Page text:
the control board schematic if you want. I can give you my opinion I don't think it would be
    good to publish it here.

    Leave a comment:


  • spriggan
    replied
    so blue do you think I could pick better components or is that just causing a ripple effect down the line of better parts needed to support, "upgrades"?

    Leave a comment:


  • Guest's Avatar
    Guest replied
    Originally posted by H80N View Post
    an X-Spurt...???.... ... Ho-Boy... now second guessing the design engineers...
    The "H" in H808 must stand for Hijack. You are now on my ignore list.

    Leave a comment:


  • H80N
    replied
    Originally posted by bluesky View Post
    The capacitors are DC used for holding the DC bus in pulse width modulation
    power converters. The resistors have a value of 150K and looking at the trace paths
    on the board it looks like an attempt to use lower power rated components to meet
    a higher power rating. If they are for bleeding the caps, maybe. I wonder if you could
    have done better with a selection here when I see the heat stress areas caused by
    the resistors.
    an X-Spurt...???.... ... Ho-Boy... now second guessing the design engineers...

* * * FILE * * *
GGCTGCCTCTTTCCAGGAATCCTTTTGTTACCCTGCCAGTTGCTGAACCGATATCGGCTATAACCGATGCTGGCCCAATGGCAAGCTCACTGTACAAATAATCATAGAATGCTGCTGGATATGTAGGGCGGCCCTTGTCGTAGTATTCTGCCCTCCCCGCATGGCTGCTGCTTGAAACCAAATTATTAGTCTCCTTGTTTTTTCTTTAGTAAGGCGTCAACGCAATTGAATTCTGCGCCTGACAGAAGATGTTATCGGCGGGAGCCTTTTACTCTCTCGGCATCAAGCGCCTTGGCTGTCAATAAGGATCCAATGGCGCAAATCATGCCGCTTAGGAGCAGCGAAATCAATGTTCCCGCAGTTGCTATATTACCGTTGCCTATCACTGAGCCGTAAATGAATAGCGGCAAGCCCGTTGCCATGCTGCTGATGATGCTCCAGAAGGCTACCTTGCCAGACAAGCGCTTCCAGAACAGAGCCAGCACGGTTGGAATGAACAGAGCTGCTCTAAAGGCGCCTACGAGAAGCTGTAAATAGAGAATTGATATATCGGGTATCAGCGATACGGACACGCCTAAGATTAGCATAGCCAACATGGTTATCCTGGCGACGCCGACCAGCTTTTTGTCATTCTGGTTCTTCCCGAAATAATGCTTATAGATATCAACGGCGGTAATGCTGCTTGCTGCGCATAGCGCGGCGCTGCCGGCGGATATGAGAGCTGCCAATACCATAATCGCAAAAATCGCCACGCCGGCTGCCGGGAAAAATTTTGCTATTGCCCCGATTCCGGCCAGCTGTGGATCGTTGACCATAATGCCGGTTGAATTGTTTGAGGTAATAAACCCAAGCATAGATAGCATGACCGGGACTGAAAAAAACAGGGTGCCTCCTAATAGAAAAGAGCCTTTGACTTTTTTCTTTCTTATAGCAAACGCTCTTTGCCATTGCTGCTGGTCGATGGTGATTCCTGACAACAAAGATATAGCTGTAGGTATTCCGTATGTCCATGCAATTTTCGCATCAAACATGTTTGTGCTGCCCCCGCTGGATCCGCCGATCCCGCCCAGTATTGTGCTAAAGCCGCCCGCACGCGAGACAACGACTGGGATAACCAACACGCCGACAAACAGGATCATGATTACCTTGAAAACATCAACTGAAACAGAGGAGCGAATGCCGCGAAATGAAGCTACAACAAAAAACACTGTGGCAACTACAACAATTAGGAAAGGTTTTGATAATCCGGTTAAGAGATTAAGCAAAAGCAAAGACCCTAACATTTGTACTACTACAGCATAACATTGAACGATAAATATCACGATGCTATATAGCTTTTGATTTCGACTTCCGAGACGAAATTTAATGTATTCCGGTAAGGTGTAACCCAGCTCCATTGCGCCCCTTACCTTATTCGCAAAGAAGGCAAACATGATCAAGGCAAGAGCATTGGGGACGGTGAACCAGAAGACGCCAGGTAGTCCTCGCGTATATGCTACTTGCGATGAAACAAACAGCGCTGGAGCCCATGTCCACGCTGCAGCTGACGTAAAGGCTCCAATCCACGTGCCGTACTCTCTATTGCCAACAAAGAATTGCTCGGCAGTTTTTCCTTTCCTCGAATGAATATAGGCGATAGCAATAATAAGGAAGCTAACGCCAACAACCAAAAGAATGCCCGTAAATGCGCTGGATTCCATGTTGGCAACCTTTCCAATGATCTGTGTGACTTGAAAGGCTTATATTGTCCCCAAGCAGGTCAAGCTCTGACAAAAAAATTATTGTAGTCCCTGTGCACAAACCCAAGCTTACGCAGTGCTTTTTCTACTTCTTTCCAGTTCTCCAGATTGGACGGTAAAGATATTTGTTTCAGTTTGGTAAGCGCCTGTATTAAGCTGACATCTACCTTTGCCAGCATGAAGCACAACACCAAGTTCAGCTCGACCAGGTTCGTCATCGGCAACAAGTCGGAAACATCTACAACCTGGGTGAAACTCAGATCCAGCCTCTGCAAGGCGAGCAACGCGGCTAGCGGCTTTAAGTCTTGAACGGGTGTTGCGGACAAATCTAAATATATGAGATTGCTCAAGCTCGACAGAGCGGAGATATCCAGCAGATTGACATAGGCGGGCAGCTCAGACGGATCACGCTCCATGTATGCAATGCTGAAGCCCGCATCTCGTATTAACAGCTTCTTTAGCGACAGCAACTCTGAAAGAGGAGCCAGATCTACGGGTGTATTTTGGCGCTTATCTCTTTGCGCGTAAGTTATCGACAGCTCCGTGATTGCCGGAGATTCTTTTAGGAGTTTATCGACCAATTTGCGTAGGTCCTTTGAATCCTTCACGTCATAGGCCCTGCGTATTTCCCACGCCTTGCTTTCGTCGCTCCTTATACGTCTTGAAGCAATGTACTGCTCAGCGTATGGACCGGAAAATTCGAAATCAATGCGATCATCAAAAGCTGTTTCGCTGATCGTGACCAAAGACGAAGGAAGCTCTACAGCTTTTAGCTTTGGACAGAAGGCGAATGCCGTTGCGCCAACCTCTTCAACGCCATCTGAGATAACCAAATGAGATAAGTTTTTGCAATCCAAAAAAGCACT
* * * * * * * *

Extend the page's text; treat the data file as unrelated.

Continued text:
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  • Guest's Avatar
    Guest replied
    Originally posted by spriggan View Post
    the large can aluminum electrolytic capacitors have crapped the bed. literately dropping its liquid contents on the board. i took the boards off the machine to find it also has 4 burnt resistors.

    large can aluminum electrolytic capacitor:
    ECEP2GP152HA

    now with the resistor, i do not understand which code to use for the 3 digit "packaging" end code. there are, "lead(pb)-free" and "tin/lead"
    Resistor:
    CPF3150K00FK_ _ _


    ryan
    The capacitors are used for holding the DC bus in pulse width modulation
    power converters. The resistors have a value of 150K and looking at the trace paths
    on the board it looks like an attempt to use lower power rated components to meet
    a higher power rating. If they are for bleeding the caps, maybe. I wonder if you could
    have done better with a selection here when I see the heat stress areas caused by
    the resistors. BTW, I have designed and built converters.

    You will probably find that the lead free parts cost more.
    Last edited by bluesky; 06-04-2015, 07:56 AM.

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  • spriggan
    replied
    Originally posted by H80N View Post
    My first guess and first choice for an electronic repair solder would be

    "Kester 60/40 Rosin Core" ...

    (60% Tin 40% Lead)

    thank you that is correct, just called miller to verify…sourcing part numbers now...

    found both on mouser.com, very helpful service


    the capacitor #
    661-EKMH401T152MB80T

    resistor #
    71-CPF3150K00FKR36

    will be updating when they arrive

    edit: mouser is out of the resistors, trying to find them at http://www.questcomp.com/
    Last edited by spriggan; 05-27-2015, 11:22 AM.